Guys have lost their nerve in the dat­ing game so it’s over to us, ladies. We show you how to make the all-im­por­tant first move. By Phoebe Hooke

CLEO (Malaysia) - - FRONT PAGE -

How to man-up your dat­ing game

Pthis: you’re sit­ting at a bar with the girls when you spot him. He’s cute and to­tally your type. The but­ter­flies start and you in­stinc­tively flick your hair. The best part about this lit­tle sce­nario is that he’s look­ing at you, too. Min­utes pass, friends come and go. There’s only so much sug­ges­tive smil­ing and eye­lash batting you can do be­fore you start to look a) des­per­ate or b) de­ranged. Time’s up, last drinks are called and he leaves with his mates. A wasted op­por­tu­nity, all be­cause he was too chicken to walk over and in­tro­duce him­self or, heaven for­bid, buy you a drink.

ic­ture Now rewind to the start of the night. For­get the end­less stream of sub­tle sig­nals and hair tosses. You stand, make the ap­proach and then spend hours flirt­ing and chat­ting with your guy. Fi­nally, you ex­change phone num­bers with the prom­ise of a date. Suc­cess! CLEO Aus­tralia ex­plored this bar rit­ual in last month’s dat­ing ex­per­i­ment and came to the con­clu­sion that the fear of re­jec­tion has put the brakes on Aussie guys’ mojo. We’re over it. Some­one’s gotta man up, so it may as well be us! What’s the worst that could hap­pen? Guys say re­jec­tion. We say NEXT! We asked an ex­pert (and some guys) to find out the best ways to ap­proach them.

Com­pli­ment Him

You know that feel­ing when a guy wan­ders over, taps you on the shoul­der, leans in and breathes, “You’ve got a great smile” or “Sorry, I couldn’t help but no­tice your beau­ti­ful eyes”? Melt. Even if your head is say­ing, “Oh, that’s an orig­i­nal line, buddy,” deep down that com­pli­ment feels so damn good. Not only is it an in­stant con­fi­dence boost, but you’re more likely to sit up and take no­tice. So try it on the guys – mak­ing some­one feel good is the smoothest ice­breaker out there. “Giv­ing a com­pli­ment is an easy way to make a man feel good about him­self and also get a con­ver­sa­tion go­ing,” says sex­ol­o­gist

Dr Nikki Gold­stein. “Maybe he is wear­ing a great shirt or some­thing else that you can com­ment on in a neu­tral, non­flirty man­ner.” If noth­ing else, he will ap­pre­ci­ate that it took guts to speak up! Bar man­ager Carlo says, “I think girls should ap­proach guys, it shows con­fi­dence, which I’m at­tracted to. It says a lot about a woman.” And if there’s a spark, ev­ery­thing else will just flow nat­u­rally.

Hu­mour is al­ways a great way to break the ice and make you both feel com­fort­able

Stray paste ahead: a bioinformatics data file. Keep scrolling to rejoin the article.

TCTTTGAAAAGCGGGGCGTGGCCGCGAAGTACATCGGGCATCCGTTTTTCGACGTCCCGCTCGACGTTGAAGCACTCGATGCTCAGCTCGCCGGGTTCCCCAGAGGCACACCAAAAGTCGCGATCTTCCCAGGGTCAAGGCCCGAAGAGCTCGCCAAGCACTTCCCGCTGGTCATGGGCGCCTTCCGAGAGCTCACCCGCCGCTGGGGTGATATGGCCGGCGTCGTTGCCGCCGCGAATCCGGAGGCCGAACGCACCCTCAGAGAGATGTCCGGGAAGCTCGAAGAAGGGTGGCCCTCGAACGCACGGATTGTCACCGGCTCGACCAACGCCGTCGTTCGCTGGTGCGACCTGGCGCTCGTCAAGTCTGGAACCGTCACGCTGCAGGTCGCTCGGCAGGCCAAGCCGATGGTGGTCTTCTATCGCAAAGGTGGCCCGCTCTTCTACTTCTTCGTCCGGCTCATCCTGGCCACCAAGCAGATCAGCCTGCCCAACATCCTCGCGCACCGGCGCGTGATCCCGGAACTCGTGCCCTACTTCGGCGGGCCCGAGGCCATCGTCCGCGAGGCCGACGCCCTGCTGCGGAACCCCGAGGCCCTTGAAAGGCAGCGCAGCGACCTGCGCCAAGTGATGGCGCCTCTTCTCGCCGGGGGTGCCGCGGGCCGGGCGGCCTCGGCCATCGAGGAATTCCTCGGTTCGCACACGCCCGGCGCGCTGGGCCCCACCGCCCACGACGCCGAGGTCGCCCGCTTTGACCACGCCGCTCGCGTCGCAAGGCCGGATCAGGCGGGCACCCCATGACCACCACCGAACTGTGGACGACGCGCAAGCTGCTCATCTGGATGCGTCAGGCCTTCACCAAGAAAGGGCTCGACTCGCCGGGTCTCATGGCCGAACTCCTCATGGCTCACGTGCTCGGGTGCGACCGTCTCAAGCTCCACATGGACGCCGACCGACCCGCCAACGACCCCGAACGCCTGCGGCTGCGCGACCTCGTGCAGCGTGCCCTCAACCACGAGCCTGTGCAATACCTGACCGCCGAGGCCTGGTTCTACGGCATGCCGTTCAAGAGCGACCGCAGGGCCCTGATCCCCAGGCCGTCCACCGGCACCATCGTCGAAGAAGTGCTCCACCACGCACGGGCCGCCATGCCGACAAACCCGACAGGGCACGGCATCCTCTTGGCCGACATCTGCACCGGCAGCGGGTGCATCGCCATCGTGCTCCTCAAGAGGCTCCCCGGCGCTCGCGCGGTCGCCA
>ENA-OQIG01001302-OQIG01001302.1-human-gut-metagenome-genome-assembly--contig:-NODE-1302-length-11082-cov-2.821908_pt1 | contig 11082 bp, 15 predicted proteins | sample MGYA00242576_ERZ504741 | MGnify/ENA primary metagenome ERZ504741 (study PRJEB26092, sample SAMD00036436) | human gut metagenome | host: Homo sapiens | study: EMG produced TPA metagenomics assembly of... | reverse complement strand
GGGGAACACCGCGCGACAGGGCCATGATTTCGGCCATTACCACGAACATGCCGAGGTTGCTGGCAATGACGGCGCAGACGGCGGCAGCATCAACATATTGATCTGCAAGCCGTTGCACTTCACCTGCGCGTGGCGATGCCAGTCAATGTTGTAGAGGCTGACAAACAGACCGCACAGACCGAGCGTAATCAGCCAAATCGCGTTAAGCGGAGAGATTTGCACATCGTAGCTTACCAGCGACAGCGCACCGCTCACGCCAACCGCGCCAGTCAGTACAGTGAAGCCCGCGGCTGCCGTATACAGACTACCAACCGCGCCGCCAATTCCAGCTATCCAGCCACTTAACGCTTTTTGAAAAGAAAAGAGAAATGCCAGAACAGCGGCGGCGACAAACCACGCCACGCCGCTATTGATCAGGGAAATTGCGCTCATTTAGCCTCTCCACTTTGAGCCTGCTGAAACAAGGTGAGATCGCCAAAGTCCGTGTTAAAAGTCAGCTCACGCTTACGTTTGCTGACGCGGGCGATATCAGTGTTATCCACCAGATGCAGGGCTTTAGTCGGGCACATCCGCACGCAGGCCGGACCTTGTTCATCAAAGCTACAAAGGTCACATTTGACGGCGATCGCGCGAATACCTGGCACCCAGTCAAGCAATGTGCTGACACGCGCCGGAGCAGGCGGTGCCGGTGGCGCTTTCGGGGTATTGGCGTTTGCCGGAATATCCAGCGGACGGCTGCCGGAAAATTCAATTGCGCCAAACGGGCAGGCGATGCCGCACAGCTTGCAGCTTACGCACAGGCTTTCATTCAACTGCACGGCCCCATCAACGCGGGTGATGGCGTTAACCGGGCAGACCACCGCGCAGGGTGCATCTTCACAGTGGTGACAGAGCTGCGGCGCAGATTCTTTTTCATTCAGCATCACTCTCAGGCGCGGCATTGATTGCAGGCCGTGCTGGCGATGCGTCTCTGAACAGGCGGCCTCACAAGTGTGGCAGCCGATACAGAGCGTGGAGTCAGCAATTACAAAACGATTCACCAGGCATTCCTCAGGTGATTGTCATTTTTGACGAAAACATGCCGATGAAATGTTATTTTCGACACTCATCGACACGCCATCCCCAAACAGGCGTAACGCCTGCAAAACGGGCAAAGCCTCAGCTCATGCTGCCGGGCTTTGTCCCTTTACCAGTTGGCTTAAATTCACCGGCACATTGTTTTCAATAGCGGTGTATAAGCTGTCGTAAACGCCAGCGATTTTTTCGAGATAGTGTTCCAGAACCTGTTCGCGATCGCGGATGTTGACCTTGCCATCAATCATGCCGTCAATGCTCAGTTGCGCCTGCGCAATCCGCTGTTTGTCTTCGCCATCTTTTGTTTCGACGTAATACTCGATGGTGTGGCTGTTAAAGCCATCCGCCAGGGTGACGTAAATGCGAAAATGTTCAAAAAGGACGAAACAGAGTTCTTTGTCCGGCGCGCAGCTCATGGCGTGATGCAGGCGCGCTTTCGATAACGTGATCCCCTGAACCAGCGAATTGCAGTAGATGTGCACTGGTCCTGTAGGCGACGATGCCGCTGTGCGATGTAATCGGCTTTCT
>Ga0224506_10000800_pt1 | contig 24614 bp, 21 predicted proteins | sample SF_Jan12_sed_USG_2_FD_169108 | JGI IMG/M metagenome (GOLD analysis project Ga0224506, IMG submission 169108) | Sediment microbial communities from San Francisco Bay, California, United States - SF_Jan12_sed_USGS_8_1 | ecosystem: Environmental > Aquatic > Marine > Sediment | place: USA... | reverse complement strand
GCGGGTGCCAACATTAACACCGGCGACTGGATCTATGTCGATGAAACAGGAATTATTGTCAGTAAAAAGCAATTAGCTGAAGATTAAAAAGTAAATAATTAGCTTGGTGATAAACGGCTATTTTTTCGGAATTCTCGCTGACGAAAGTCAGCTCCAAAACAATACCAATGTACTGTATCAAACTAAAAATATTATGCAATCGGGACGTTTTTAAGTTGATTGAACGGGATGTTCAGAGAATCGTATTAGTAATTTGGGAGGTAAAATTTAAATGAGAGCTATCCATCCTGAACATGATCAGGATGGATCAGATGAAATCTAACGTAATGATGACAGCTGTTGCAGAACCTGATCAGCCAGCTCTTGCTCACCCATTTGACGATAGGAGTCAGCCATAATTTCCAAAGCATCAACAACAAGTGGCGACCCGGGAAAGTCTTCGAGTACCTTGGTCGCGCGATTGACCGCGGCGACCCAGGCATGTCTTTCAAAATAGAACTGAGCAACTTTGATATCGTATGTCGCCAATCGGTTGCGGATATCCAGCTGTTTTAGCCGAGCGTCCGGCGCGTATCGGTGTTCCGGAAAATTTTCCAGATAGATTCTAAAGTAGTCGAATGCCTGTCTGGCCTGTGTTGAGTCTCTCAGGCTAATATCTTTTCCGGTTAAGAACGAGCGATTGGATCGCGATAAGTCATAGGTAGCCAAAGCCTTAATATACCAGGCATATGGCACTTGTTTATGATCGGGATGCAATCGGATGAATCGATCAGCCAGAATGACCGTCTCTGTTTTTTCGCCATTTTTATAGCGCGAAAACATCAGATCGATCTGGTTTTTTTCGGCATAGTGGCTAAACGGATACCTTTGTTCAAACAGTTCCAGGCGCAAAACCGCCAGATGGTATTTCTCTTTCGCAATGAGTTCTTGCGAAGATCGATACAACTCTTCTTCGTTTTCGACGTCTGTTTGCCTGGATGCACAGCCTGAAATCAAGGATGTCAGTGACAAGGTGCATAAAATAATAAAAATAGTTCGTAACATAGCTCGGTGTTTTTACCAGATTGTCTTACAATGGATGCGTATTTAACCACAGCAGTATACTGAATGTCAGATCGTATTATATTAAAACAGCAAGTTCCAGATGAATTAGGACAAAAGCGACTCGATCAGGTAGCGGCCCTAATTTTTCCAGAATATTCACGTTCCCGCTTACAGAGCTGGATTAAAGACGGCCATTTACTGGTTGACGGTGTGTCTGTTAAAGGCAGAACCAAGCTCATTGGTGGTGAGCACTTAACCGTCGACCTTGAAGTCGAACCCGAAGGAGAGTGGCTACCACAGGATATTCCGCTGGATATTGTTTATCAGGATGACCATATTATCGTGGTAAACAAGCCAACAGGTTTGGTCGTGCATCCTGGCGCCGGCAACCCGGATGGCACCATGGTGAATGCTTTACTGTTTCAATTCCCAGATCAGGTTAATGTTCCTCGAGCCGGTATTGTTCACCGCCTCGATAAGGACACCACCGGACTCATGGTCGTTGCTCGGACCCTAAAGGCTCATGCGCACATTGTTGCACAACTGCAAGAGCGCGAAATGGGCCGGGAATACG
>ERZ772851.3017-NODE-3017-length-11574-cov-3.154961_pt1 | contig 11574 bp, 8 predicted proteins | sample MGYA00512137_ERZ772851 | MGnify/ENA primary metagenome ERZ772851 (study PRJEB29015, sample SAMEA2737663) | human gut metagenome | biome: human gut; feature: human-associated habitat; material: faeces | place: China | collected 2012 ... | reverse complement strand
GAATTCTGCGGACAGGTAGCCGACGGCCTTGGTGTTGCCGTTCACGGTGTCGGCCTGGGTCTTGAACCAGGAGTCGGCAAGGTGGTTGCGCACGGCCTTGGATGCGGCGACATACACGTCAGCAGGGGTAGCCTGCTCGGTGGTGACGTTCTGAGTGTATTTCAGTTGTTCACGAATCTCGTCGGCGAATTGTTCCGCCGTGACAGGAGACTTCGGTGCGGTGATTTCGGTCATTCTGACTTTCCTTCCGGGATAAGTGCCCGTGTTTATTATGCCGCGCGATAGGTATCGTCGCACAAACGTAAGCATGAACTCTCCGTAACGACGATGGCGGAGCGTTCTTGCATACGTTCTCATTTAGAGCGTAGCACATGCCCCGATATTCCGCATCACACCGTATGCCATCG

HOW: Think like a dude. Don’t just tell him how great his shoes are, be­cause most guys won’t un­der­stand the value of that. Look for the quirki­est thing he’s wear­ing and com­ment on its colour, unique­ness or even ask him where he got it.

Buy Him A Drink

Guys use this one all the time and, let’s be hon­est, the prom­ise of a free­bie usu­ally keeps you chat­ting to him at least long enough to fin­ish your vodka, lime and soda. That’s just good man­ners. So if you’re at the bar and the guy you’ve had your eye on is there too (okay, well, you fol­lowed him to the bar), find a way to get close - with­out be­ing creepy, obvs - and ne­go­ti­ate your way into the prime possie next to him. Dr Gold­stein says pick­ing up men this way is “a bal­anc­ing act be­tween ap­proach­ing a guy but still giv­ing him room to pur­sue and chase you”. Yep, even when they’re not do­ing the work, most guys still en­joy the chase. Cal­lan, 23, says, “I’ve had bad ex­pe­ri­ences with girls ap­proach­ing me. I like do­ing the ap­proach­ing.” This is a sub­tle way of giv­ing him the op­por­tu­nity to take the lead but, in re­al­ity, you’ve done all the ground work.

HOW: Subtly graze his arm, catch his eye or even ‘bump’ into him. From here, you can of­fer to buy his round to make up for bump­ing him, or shout him a beer for so gen­er­ously shar­ing the prime real es­tate next to him at the packed bar.

Make A Joke

Don’t take it all so se­ri­ously! There’s noth­ing guys love more than a girl who can laugh at her­self. “Don’t be scared to say some­thing, this is not a mar­riage pro­posal or even ask­ing the guy out on a date,” Dr Gold­stein says. “Hu­mour is al­ways a great way to break the ice and make you both feel com­fort­able. Just make sure you get it right. If you are not known for your sense of hu­mour, don’t try it on him.” Graphic de­signer Toby, 30, warns this ap­proach can be a train wreck. “I’ve been ap­proached in an awk­ward way and had to pre­tend that I bat for the other team, or I’ve said some­thing stupid like, ‘I only date girls who are taller than me’.”

HOW: If you’re go­ing to make the jump, go head first with no para­chute. Test a few open­ing lines on friends be­fore you have a drink and think ev­ery­thing you say is hi­lar­i­ous.

Throw Him An In­sult

This is the ballsi­est of all the ap­proaches. If your per­son­al­ity is on the cheekier side or you’ve downed a few bub­blies first, it’s worth test­ing. “The key here is to take the lead. If you’re feel­ing a bit more con­fi­dent, ask some ques­tions, find out a lit­tle bit more about the per­son stand­ing next to you.” And keep your eye on his game, too. “Al­ways an­a­lyse if he is re­spond­ing,” Dr Gold­stein ad­vises. “Gut in­stincts are very strong for women so make sure you use them.” While this tech­nique can be a lot of fun, Dr Gold­stein warns you could get games in re­turn, so be care­ful.

HOW: Find some­thing cute to mock him about. Be warned: don’t at­tempt this ap­proach if you’ve had one too many drinks as you’ll need your wit to make a good im­pres­sion.

Yeah, now that I’ve bought you the drink, let’s get talk­ing!

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